The Cambridge History of Japan Volume 2
Author(s): Edited by Donald H. Shively , William H. McCullough
Publication Date: 30/09/1999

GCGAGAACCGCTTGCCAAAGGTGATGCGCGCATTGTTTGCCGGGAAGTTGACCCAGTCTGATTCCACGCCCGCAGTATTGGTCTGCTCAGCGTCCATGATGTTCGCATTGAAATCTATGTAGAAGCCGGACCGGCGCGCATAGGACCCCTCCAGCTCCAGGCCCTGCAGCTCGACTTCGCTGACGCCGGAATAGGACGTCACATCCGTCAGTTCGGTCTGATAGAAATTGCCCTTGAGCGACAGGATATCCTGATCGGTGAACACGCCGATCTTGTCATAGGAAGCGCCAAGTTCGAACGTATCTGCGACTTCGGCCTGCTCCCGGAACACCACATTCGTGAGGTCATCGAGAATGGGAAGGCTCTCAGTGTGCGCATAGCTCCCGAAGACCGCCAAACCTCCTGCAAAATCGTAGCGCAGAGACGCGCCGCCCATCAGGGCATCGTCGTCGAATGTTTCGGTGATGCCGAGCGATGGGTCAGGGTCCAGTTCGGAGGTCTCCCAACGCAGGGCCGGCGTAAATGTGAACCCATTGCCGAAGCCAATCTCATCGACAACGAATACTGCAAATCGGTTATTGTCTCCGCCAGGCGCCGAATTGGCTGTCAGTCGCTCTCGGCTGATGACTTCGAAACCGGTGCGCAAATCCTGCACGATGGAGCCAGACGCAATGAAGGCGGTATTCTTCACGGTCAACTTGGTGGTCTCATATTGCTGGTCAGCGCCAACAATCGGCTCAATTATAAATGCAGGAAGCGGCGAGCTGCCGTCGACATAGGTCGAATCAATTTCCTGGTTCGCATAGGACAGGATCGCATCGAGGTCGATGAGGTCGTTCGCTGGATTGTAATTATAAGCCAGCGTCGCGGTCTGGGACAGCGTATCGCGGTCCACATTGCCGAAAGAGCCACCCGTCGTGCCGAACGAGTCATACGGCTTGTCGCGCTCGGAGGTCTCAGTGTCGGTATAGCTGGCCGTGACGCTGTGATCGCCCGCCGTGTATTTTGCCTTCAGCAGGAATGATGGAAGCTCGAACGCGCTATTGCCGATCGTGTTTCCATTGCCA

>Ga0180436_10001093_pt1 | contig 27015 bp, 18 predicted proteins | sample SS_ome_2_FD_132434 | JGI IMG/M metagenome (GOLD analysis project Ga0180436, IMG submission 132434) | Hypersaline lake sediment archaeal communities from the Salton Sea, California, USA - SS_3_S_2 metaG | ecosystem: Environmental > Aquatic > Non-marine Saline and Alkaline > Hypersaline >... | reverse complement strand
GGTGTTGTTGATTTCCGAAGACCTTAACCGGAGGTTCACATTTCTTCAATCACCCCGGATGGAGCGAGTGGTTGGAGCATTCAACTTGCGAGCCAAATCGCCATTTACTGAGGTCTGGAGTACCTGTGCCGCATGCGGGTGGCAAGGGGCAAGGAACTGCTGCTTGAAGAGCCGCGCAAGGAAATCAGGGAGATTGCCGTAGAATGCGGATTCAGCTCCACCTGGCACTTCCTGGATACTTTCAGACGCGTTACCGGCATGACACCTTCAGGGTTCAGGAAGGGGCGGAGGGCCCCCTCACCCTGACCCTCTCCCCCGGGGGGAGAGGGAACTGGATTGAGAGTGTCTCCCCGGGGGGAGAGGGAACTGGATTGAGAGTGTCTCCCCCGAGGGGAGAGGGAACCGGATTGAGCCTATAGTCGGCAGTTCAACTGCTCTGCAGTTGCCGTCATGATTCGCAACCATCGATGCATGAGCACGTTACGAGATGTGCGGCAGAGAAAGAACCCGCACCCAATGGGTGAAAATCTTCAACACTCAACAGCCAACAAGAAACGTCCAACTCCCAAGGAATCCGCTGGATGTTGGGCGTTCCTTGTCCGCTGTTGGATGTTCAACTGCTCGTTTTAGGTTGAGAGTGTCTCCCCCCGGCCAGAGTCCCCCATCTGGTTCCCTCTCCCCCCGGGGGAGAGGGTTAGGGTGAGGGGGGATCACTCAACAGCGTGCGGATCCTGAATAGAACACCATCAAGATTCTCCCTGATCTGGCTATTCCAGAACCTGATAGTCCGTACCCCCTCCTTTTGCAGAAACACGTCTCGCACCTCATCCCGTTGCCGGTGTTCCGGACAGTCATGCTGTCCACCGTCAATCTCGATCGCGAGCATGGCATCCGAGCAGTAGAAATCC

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This volume provides the most comprehensive treatment of the Heian period, the golden age of the Japanese imperial court, in any Western language. From Heian-kyo, founded in 794, the Japanese emperor ruled over an elaborate government modelled on China's absolute monarchy. Ambassadors to the T'ang court and students studying in China brought back laws, ideas, Buddhism, temple architecture, sculpture, and wall-painting. Chinese influences blended with native Japanese elements in courtly painting, calligraphy, poetry and prose. The world's first novel, The Tale of Genji, was completed about 1020. In 1185 the elegant and peaceful world of the court was shattered by the struggle of the Taira and Minamoto warrior clans, who usurped real political power and left the emperor with a symbolic, legitimizing role. Contributors to this volume emphasize political history, the land system, provincial administration, the capital and its society, aristocratic culture, and the acceptance of Buddhism and popular religious practices.